Earning a place in both T6 and PHF history with the franchise’s first ever goal, taking place on January 24, 2021 versus the Minnesota Whitecaps, it was only fitting that Lindsay Eastwood gained the opportunity to hoist the Isobel Cup. In what proved to be her final game, albeit unexpected, as the onset of a new league resulted in PHF contracts becoming voided, the theme of full circle proved highly prevalent.

Currently serving as Manager of Communications and Team Services with the OHL’s Kitchener Rangers, Eastwood will always be celebrated as a pioneer. Enjoying the opportunity to reunite with her teammates, the event held multiple meanings, from gratitude and celebration, to a dazzling denouement in a brilliant career.

“It was awesome to get together with my old teammates and catch up, some of them I had not seen since we won in Arizona!

Sami Jo and company did a great job honouring all of the women who came before us to get women’s professional hockey to where it is now. It was a very special moment and I am glad and appreciative that we could get some closure as a team with that ceremony.”

For Small, surrounded by the friendly faces of former glories, multiple generations woven in an empowering tapestry, so many smiles proved uplifting. Although the Six deserved an opportunity to defend their hard earned title, the summit attained remains rich and fulfilling.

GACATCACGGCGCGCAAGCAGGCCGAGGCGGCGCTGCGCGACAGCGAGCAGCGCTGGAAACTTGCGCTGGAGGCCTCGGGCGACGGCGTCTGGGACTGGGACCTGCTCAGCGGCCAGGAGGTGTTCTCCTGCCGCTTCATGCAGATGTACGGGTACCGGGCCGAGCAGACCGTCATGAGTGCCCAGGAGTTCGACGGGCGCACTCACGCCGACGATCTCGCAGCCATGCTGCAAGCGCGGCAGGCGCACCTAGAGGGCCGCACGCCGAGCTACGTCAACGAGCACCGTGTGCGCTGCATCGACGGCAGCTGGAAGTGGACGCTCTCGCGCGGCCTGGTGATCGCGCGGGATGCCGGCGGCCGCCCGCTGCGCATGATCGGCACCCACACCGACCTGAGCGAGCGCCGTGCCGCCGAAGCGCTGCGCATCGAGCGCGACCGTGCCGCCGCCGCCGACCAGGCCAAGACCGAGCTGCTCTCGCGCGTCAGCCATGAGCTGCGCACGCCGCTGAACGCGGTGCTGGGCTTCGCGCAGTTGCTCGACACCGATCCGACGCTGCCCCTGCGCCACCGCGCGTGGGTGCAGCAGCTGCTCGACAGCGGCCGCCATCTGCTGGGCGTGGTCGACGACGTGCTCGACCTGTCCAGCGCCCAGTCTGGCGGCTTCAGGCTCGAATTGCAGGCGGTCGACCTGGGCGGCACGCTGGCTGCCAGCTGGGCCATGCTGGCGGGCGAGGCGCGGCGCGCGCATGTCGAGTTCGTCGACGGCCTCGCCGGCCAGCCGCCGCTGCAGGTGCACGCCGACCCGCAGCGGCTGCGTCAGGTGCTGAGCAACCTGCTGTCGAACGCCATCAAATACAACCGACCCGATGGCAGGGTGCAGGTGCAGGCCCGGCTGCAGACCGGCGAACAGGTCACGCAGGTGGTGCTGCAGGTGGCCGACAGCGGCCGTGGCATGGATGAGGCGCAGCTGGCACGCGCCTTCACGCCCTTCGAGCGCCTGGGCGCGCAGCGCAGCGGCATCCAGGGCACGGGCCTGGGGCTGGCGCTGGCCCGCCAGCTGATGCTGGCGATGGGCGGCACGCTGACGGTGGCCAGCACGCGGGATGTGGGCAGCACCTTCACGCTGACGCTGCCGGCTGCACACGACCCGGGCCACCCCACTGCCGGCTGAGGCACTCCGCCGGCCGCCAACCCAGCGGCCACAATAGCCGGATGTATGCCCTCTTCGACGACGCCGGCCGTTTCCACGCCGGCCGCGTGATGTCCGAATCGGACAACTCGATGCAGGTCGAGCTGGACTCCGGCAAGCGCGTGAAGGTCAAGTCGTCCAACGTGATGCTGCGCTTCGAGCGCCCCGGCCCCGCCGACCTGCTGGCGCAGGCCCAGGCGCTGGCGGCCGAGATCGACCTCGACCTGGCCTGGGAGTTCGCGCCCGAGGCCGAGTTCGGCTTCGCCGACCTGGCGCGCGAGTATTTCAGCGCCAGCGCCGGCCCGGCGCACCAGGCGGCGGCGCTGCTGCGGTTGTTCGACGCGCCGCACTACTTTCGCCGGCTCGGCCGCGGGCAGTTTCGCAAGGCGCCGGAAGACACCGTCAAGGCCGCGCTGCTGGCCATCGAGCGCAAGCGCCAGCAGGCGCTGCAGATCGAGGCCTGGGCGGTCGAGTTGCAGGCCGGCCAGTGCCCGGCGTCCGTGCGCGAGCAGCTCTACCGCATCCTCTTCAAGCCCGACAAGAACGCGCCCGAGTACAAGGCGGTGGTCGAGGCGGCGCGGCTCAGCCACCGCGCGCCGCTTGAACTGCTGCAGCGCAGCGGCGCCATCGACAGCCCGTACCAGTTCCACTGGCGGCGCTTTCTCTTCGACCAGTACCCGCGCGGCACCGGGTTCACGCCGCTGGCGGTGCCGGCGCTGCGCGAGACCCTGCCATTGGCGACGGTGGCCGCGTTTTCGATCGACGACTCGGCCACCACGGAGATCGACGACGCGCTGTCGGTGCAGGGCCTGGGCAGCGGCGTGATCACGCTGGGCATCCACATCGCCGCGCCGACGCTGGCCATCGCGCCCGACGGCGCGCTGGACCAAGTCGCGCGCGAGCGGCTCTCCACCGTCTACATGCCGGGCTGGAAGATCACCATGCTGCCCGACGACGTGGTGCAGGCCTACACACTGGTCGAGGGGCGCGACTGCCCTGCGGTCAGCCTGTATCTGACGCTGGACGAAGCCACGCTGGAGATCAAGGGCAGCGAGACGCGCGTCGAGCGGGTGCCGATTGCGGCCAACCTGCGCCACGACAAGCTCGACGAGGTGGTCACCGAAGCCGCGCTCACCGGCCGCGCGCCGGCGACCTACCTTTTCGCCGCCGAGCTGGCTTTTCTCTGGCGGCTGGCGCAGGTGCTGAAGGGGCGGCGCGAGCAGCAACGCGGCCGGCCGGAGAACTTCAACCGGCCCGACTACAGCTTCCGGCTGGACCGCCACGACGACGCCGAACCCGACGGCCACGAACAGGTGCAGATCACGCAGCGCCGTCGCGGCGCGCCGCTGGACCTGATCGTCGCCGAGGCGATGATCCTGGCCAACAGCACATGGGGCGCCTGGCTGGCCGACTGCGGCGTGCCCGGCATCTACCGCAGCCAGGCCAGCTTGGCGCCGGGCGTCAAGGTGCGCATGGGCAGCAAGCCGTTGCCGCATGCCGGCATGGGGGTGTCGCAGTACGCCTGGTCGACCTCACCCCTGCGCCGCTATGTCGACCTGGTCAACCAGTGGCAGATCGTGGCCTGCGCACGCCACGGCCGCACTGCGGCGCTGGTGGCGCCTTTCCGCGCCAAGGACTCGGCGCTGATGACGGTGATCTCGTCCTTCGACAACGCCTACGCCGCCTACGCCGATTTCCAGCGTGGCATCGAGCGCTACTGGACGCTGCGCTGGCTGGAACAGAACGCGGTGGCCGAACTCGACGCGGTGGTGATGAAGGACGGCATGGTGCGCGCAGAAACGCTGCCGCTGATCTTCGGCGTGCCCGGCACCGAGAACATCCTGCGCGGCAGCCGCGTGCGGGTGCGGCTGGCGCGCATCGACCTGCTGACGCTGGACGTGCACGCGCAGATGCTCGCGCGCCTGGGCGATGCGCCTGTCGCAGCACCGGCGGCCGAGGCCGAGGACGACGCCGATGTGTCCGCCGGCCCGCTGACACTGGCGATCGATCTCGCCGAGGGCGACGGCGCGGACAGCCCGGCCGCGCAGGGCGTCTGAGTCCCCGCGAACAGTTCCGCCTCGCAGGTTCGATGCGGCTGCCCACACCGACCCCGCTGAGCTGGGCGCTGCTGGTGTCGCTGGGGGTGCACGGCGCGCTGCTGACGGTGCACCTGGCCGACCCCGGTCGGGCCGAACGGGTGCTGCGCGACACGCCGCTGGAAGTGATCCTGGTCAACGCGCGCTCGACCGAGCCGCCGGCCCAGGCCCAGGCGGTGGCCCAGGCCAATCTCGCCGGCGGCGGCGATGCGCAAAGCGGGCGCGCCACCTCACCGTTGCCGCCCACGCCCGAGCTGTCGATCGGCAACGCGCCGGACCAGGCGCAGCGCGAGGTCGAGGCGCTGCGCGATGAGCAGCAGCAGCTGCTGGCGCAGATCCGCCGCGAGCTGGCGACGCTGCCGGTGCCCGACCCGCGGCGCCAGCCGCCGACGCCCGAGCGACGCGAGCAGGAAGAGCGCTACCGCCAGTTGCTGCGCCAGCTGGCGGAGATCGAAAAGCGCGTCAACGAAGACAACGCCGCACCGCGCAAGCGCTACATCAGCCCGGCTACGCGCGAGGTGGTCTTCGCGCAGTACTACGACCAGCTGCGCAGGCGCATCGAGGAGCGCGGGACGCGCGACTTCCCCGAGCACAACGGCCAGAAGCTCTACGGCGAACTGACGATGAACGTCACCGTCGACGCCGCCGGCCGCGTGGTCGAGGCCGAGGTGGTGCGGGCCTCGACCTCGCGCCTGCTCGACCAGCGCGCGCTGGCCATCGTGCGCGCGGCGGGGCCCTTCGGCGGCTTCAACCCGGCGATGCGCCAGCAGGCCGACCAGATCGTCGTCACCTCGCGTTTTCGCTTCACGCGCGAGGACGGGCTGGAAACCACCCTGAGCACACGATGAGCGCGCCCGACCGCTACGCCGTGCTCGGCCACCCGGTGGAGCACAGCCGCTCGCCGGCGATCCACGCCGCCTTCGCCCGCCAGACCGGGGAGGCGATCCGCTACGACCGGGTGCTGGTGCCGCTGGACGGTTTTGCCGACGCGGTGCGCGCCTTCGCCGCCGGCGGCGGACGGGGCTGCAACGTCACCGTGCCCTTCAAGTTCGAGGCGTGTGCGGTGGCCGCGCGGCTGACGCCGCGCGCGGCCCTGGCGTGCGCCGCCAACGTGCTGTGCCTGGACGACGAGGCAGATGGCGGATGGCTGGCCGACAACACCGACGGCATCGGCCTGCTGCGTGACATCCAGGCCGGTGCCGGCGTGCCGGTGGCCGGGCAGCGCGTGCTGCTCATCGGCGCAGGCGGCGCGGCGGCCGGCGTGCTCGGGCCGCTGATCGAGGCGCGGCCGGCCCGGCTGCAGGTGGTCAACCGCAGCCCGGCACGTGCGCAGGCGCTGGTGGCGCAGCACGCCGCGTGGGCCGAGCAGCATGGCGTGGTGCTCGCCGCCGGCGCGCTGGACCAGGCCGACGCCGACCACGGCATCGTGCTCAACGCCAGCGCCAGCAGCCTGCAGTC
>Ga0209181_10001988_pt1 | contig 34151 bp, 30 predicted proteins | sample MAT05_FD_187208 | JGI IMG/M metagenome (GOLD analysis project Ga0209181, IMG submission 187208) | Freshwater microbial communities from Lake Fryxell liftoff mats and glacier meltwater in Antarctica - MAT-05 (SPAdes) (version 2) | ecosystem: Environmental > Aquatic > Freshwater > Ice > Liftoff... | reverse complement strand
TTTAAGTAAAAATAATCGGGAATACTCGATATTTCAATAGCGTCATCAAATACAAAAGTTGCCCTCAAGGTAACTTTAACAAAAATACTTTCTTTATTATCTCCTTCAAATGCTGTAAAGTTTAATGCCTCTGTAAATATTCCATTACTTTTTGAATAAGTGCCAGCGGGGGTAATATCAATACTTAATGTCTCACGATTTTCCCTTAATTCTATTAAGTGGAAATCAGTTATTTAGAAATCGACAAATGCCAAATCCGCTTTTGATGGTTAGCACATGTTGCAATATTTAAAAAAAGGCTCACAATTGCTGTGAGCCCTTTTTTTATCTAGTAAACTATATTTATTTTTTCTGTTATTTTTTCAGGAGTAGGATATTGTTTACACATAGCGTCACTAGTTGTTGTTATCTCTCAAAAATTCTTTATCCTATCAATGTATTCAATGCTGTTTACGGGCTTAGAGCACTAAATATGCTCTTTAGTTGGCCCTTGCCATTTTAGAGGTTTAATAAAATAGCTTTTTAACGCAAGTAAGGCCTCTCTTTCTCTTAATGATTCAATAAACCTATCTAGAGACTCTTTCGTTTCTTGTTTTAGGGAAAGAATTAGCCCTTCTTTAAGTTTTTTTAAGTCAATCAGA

With so many hands adorned by the beautiful accoutrement of the championship ring, it marked a fait accompli. A franchise competitive from the very beginning, all involved brought a tremendous dedication to their craft Although the curtain closed far too soon, the Six made Toronto proud, simultaneously bridging the impact of the former Furies and the influence of the current club in their stylish powder blue. Ending their stellar run with a championship that tugged at the heartstrings of Toronto’s sporting enthusiasts, this event stood as a salute to an exultant group, all intertwined in an essential moment in the unfolding narrative of the professional game.

“It was a tremendous evening of positive excitement. To see their smiling faces was a real thrill and to be able to connect again, nearly a year later brought me so much joy.

Reminiscing about our season and recapping our big moments was so meaningful considering all that has transpired in women’s hockey and in the lives of the staff and players in the past six months.To be able to come together one last time helped bring closure to that chapter and helped me personally to be able to look forward and relish the place that we will always have in the history of women’s professional hockey.”

All quotes obtained first hand unless otherwise indicated

Photos by Lori Bolliger Photography. Acknowledgements: Justin Levine, Paul Macchia, Sami Jo Small

Thank you to all that made Toronto Six hockey great.